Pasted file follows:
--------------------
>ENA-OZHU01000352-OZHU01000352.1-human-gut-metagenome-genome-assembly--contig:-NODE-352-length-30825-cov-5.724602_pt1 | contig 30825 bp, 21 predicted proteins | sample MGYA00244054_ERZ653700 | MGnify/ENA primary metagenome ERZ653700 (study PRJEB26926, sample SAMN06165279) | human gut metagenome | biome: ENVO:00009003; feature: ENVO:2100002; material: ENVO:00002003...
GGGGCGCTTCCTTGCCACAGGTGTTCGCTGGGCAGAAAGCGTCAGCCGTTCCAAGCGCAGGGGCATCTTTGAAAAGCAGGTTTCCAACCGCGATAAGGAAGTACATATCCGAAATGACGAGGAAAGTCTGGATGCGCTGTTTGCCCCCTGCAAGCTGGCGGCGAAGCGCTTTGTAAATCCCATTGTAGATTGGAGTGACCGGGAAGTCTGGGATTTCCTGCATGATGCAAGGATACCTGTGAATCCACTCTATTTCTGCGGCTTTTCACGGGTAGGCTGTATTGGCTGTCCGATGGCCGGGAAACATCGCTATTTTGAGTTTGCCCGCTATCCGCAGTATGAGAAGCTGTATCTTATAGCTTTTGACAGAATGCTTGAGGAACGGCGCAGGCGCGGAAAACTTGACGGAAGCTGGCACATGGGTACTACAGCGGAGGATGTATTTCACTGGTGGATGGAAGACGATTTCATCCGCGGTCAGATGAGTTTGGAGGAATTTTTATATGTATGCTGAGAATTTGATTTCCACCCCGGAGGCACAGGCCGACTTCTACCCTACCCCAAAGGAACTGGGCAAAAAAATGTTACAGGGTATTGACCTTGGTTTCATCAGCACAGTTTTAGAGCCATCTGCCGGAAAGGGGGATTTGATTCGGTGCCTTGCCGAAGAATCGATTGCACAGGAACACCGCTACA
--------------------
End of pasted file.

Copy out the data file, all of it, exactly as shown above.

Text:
>ENA-OZHU01000352-OZHU01000352.1-human-gut-metagenome-genome-assembly--contig:-NODE-352-length-30825-cov-5.724602_pt1 | contig 30825 bp, 21 predicted proteins | sample MGYA00244054_ERZ653700 | MGnify/ENA primary metagenome ERZ653700 (study PRJEB26926, sample SAMN06165279) | human gut metagenome | biome: ENVO:00009003; feature: ENVO:2100002; material: ENVO:00002003...
GGGGCGCTTCCTTGCCACAGGTGTTCGCTGGGCAGAAAGCGTCAGCCGTTCCAAGCGCAGGGGCATCTTTGAAAAGCAGGTTTCCAACCGCGATAAGGAAGTACATATCCGAAATGACGAGGAAAGTCTGGATGCGCTGTTTGCCCCCTGCAAGCTGGCGGCGAAGCGCTTTGTAAATCCCATTGTAGATTGGAGTGACCGGGAAGTCTGGGATTTCCTGCATGATGCAAGGATACCTGTGAATCCACTCTATTTCTGCGGCTTTTCACGGGTAGGCTGTATTGGCTGTCCGATGGCCGGGAAACATCGCTATTTTGAGTTTGCCCGCTATCCGCAGTATGAGAAGCTGTATCTTATAGCTTTTGACAGAATGCTTGAGGAACGGCGCAGGCGCGGAAAACTTGACGGAAGCTGGCACATGGGTACTACAGCGGAGGATGTATTTCACTGGTGGATGGAAGACGATTTCATCCGCGGTCAGATGAGTTTGGAGGAATTTTTATATGTATGCTGAGAATTTGATTTCCACCCCGGAGGCACAGGCCGACTTCTACCCTACCCCAAAGGAACTGGGCAAAAAAATGTTACAGGGTATTGACCTTGGTTTCATCAGCACAGTTTTAGAGCCATCTGCCGGAAAGGGGGATTTGATTCGGTGCCTTGCCGAAGAATCGATTGCACAGGAACACCGCTACA